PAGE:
Propolis has long been used in traditional medicine and has been credited with immuno-modulatory, anti-inflammatory and antimicrobial activity. At least some of the therapeutic activity of propolis in alternative medicine has been attributed to its function as an inducer of cytochrome P450 monooxygenase activity (Bhaudauria et al., 2007). Propolis treatment has been shown to increase activities of a range of P450s, including pentoxyresorufin depentylase, and ethoxycoumarin deethylase (Siess et al. 1996). More recently, Beltrán-Ramírez et al. (2008) reported that caffeic acid phenethyl ester, a common constituent of propolis, can modify expression of multiple P450s to inhibit the activation of diethylnitrosamine in rats. To some extent, it is remarkable that the body of knowledge relating to the biochemical activity of propolis in human health is substantially larger than that relating to the biochemical activity of propolis in honeybee health; a greater understanding of the multiple roles of propolis in the life of the honeybee can be gained by further study of the ways in which it is processed and metabolized.

Acknowledgments

This work was supported by USDA grant AG2008-3532-18831. We thank Dr. Gene Robinson for access to and assistance with honeybees.

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All Tables

Table I

Survival analysis of effects of piperonyl butoxide (PBO) on toxicity of AB1 (aflatoxin B1) or OTA (ochratoxin A) to bees. Bioassays were conducted to compare survival time of groups of bees fed mycotoxins in the presence and absence of PBO. Estimated median survival time of bees fed “candy” containing 10 μg/g AB1, 10 μg/g or 40 μg/g OTA, 0.05% PBO, 0.1% PBO, 10 μg/g AB1 supplemented with 0.05% PBO or 0.1% PBO, 10 μg/g or 40 μg/g OTA supplemented with 0.05% PBO or 0.1% PBO is the average of three replicates. Treatments of PBO plus toxin that differ significantly from toxin alone are indicated with “*” (P < 0.05).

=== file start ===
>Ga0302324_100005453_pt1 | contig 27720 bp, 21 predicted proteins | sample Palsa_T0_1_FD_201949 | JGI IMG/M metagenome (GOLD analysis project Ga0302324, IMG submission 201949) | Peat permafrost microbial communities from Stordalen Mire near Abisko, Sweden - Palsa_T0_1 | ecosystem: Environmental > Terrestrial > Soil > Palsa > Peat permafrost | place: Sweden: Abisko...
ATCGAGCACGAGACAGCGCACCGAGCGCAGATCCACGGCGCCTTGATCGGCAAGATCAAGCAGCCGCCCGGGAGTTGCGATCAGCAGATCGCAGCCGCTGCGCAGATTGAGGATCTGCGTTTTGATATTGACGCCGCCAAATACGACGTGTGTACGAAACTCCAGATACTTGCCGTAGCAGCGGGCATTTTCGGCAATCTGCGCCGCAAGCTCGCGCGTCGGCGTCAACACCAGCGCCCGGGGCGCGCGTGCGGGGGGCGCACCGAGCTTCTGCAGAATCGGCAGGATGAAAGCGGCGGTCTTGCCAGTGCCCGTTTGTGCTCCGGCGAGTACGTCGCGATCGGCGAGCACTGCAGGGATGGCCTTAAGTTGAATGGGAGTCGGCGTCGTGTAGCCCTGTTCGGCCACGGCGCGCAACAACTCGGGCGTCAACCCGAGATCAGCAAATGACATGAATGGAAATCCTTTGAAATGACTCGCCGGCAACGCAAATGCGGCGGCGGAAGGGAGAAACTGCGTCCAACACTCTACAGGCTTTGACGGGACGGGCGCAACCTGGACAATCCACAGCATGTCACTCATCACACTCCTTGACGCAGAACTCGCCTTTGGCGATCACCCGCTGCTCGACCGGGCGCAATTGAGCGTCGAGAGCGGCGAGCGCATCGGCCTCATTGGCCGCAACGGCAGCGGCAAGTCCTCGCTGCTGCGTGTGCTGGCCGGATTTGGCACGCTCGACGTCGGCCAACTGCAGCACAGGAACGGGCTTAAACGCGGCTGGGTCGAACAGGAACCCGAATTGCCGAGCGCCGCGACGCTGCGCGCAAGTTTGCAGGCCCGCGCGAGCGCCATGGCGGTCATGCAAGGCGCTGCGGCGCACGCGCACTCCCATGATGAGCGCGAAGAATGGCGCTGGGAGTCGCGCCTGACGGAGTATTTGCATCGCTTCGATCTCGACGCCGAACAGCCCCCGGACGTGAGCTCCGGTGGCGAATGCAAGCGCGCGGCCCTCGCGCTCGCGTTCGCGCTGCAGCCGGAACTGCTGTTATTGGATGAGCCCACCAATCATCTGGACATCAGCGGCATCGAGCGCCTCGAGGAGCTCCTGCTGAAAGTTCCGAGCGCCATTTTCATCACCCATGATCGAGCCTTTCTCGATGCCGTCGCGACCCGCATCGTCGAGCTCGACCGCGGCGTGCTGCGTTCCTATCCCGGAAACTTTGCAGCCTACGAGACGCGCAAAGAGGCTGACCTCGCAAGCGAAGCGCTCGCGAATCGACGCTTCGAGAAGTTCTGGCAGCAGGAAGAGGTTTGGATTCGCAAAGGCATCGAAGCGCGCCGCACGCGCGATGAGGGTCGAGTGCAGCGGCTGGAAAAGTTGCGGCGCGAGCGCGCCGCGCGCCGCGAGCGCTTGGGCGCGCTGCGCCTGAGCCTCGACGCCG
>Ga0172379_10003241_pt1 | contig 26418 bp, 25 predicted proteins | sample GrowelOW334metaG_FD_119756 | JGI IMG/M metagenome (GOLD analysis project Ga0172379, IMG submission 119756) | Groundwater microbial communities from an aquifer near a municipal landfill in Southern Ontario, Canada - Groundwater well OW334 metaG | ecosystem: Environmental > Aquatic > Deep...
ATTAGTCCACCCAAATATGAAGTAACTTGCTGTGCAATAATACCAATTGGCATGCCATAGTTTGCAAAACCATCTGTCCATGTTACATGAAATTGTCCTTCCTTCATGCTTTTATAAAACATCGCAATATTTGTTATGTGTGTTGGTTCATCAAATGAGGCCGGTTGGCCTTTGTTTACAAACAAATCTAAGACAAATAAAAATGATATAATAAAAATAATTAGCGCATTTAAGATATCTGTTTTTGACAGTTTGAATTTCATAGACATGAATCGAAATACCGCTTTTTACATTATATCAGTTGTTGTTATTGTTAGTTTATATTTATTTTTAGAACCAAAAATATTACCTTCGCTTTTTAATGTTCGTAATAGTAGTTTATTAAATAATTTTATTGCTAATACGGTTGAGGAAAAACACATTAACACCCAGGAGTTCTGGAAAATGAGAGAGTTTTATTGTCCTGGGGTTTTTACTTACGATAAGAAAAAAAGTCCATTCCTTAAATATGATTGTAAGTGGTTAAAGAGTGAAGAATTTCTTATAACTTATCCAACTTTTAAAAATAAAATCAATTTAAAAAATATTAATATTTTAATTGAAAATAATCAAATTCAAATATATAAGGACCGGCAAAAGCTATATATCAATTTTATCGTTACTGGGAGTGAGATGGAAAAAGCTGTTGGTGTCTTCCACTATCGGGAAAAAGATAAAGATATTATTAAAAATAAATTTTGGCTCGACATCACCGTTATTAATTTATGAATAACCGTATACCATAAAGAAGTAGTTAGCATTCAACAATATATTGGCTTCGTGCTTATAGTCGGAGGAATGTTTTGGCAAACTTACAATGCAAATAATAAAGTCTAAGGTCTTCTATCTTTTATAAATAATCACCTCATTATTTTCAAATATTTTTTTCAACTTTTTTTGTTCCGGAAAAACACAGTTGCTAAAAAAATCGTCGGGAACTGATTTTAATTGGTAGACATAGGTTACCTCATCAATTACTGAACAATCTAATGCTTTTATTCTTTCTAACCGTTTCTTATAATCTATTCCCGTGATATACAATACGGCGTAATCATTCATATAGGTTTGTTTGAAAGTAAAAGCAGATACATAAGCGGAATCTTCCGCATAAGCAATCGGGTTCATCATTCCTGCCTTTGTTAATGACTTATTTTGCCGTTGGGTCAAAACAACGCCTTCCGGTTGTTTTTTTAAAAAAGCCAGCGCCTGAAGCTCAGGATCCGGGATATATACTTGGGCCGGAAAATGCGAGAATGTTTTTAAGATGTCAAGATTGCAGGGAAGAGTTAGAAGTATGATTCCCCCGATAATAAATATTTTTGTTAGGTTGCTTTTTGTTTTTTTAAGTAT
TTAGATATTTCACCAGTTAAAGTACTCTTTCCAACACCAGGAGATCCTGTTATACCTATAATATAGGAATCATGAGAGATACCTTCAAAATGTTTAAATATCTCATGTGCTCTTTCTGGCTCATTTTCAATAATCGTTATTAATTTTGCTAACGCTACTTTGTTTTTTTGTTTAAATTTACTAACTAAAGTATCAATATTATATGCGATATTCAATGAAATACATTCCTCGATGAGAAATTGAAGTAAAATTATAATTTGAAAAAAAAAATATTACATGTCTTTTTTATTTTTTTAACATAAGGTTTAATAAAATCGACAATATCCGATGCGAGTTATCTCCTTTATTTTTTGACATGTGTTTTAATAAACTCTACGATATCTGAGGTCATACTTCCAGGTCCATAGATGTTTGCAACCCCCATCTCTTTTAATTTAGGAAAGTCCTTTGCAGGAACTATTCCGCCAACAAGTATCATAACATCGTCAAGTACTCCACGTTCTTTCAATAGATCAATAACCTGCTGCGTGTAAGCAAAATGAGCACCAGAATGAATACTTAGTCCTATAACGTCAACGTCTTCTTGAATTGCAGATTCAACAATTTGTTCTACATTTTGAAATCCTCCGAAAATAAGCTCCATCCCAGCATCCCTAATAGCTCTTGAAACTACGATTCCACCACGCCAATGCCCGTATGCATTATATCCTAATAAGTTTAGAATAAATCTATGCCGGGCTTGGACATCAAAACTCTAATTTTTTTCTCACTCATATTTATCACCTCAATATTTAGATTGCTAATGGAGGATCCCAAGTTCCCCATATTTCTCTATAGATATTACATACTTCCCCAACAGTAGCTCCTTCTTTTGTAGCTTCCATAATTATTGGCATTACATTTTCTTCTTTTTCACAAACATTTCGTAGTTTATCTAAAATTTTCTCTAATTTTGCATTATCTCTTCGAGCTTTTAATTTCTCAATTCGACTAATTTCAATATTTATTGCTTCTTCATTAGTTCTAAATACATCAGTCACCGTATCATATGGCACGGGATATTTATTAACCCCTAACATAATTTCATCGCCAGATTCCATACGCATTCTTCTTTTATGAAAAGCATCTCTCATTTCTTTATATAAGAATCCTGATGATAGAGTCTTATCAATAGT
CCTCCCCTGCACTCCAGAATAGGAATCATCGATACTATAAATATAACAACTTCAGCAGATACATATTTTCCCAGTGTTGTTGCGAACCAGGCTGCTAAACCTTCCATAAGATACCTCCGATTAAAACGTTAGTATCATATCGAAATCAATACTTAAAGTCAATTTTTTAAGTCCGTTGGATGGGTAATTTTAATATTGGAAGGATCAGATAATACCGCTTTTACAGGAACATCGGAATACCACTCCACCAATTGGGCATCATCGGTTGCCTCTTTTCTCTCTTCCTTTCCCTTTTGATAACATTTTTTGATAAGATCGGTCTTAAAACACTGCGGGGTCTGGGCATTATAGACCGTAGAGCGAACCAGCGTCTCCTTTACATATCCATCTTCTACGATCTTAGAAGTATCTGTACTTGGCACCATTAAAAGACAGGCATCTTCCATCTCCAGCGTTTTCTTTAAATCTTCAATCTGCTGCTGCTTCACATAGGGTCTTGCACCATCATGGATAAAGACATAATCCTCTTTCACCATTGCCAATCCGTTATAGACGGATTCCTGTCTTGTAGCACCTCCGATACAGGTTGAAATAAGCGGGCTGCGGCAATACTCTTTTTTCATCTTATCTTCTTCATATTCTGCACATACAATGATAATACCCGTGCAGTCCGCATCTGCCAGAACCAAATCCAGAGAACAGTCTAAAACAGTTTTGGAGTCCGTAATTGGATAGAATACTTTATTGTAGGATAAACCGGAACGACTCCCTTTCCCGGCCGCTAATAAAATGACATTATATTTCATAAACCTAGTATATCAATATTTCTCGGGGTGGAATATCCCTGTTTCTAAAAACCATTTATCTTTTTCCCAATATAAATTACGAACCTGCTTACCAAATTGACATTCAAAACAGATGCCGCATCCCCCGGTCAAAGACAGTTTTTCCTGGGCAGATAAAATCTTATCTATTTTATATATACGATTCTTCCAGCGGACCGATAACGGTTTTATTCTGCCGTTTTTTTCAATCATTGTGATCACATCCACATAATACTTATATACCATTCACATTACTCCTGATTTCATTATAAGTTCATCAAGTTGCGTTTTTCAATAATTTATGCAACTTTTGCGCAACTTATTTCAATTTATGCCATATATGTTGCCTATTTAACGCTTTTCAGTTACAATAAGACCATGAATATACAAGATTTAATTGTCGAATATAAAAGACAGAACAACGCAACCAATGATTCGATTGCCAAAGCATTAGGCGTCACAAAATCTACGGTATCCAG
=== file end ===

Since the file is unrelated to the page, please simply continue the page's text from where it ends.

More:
Table II

Survival analysis of effects of propolis on toxicity of aflatoxin B1 (AB1) to bees. Bioassays were conducted to compare survival time of groups of bees fed mycotoxins in the presence of different concentrations of propolis. Estimated median survival time of bees fed “candy” containing 20 μg/g AB1, 50 mg/g, 150 mg/g and 300 mg/g propolis, and 20 μg/g AB1 supplemented with either of 50 mg/g, 150 mg/g or 300 mg/g propolis is the average of three replicates. Survival times for groups feeding on propolis and AB1 that are significantly different from survival time of groups consuming AB1 alone are indicated with “*”.

All Figures

thumbnail Figure 1

Mortality of Apis mellifera exposed to different concentrations of dietary aflatoxin B1 (AB1). Groups of approximately 30 newly eclosed workers were fed “bee candy” containing a range of concentrations of AB1 in DMSO and candy containing DMSO only. Each experiment was repeated three times (Tab. I); this figure graphically depicts the result of one replicate for visual clarity.

In the text
thumbnail Figure 2

Mortality of Apis mellifera exposed to different concentrations of dietary ochratoxin A (OTA). Groups of approximately 30 newly eclosed workers were fed “bee candy” containing a range of concentrations of OTA in DMSO and control containing DMSO only. Each experiment was repeated three times (Tab. I); this figure graphically depicts the result of one replicate for visual clarity.

In the text
thumbnail Figure 3

Comparison of LC50 of AB1 and OTA to bees. Plots of probits of bee mortality relative to different concentrations of AB1 or OTA. A (red) depicts AB1 treatments; O (black) depicts OTA treatments. LC50 is defined as the concentration of toxin that can cause 50% mortality in the tested bees after 72 h. Each experiment was repeated three times and the estimated LC50 is the average of three replicates. The calculated LC50 for AB1 and OTA are 6.79 μg/g and 5.04 μg/g.

In the text